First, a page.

• Statement 2 People with biopsy-proven invasive breast cancer or ductal carcinoma in situ (DCIS) are not offered a preoperative MRI scan unless there are specific clinical indications for its use. [new 2016]
  • Statement 3 People with oestrogen receptor-positive (ER-positive), human epidermal growth factor receptor 2-negative (HER2-negative) and lymph node-negative early breast cancer who are at intermediate risk of distant recurrence are offered gene expression profiling with Oncotype DX. [new 2016]
  • Statement 4 People with newly diagnosed invasive breast cancer and those with recurrent breast cancer (if clinically appropriate) have the oestrogen receptor (ER) and human epidermal growth factor receptor 2 (HER2) status of the tumour assessed. [2011, updated 2016]
  • Statement 5 People with breast cancer who develop metastatic disease have their treatment and care managed by a multidisciplinary team. [2011, updated 2016]
  • Statement 6 People with locally advanced, metastatic or distant recurrent breast cancer are assigned a key worker. [2011, updated 2016]

About NICE quality standards

NICE quality standards aim to help commissioners, health care professionals, social care and public health practitioners and service providers improve the quality of care that they deliver.

NICE quality standards are prioritised statements designed to drive measurable quality improvements within a particular area of health or care. There is an average of 6-8 statements in each quality standard.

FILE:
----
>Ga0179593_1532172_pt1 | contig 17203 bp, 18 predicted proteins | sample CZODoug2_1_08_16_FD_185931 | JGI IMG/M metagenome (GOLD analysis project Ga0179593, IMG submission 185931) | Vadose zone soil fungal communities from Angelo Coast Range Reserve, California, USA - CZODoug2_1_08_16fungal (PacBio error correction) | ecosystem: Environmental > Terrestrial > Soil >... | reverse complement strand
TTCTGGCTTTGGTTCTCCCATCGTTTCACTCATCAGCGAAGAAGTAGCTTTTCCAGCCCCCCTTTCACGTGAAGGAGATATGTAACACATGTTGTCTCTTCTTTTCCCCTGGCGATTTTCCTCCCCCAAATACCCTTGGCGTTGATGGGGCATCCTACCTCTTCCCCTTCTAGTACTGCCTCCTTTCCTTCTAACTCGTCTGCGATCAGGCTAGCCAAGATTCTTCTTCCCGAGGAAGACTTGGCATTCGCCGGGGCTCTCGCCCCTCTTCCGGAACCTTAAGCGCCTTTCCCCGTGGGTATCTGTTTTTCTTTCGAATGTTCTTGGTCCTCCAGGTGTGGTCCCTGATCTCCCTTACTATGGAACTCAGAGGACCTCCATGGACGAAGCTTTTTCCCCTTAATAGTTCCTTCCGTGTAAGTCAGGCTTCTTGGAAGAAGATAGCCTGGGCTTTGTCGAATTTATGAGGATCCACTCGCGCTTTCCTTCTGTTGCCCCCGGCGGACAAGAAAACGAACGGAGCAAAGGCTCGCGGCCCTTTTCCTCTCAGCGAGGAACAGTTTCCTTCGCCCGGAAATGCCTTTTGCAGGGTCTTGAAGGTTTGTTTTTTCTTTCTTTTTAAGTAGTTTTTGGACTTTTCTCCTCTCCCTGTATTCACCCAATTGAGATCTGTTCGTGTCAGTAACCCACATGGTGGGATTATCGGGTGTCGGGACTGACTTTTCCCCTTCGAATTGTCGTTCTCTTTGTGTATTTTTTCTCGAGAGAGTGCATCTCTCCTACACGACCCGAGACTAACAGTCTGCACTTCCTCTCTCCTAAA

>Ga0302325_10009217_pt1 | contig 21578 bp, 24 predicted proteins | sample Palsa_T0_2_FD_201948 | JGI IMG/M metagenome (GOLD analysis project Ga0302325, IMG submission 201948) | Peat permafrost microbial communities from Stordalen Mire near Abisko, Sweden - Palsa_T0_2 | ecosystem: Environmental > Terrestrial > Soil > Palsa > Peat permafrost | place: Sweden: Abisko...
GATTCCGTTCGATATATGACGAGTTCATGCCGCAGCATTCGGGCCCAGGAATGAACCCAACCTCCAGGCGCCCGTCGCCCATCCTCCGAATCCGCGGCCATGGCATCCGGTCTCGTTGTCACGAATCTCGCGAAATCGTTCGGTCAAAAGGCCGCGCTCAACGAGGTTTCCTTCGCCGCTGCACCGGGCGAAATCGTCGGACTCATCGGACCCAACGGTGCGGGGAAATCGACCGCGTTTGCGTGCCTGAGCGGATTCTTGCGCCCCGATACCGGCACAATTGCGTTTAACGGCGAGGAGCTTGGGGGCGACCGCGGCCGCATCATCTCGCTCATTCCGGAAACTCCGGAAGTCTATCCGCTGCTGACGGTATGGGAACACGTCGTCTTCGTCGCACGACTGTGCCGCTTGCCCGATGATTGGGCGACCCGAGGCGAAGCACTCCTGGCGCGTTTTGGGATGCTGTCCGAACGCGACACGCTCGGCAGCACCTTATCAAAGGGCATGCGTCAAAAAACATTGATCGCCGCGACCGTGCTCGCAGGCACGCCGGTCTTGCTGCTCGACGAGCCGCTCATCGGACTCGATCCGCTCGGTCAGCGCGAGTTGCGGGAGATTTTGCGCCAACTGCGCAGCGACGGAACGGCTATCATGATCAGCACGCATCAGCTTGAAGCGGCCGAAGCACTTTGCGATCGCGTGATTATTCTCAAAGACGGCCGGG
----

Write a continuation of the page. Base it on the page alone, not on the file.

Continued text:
Quality standards are derived from high quality evidence-based guidance, such as NICE guidance or guidance from NICE accredited sources, and are produced collaboratively with health care professionals, social care and public health practitioners, along with their partner organisations, patients, carers and service users.

NICE quality standards are not mandatory but they can be used for a wide range of purposes both locally and nationally. For example, patients and service users can use quality standards to help understand what high-quality care should include. Health care professionals and social care and public health practitioners can use quality standards to help deliver high quality care and treatment.

NICE quality standards are not requirements or targets, but the health and social care system is obliged to have regard to them in planning and delivering services, as part of a general duty to secure continuous improvement in quality.

Quality standard topics are formally referred to NICE by NHS England for health-related areas, and by the Department of Health and Department for Education for areas such as social care and public health.

About NICE

The National Institute for Health and Care Excellence (NICE) is the independent body responsible for driving improvement and excellence in the health and social care system. We develop guidance, standards and information on high-quality health and social care. We also advise on ways to promote healthy living and prevent ill health.

Our aim is to help practitioners deliver the best possible care and give people the most effective treatments, which are based on the most up-to-date evidence and provide value for money, in order to reduce inequalities and variation.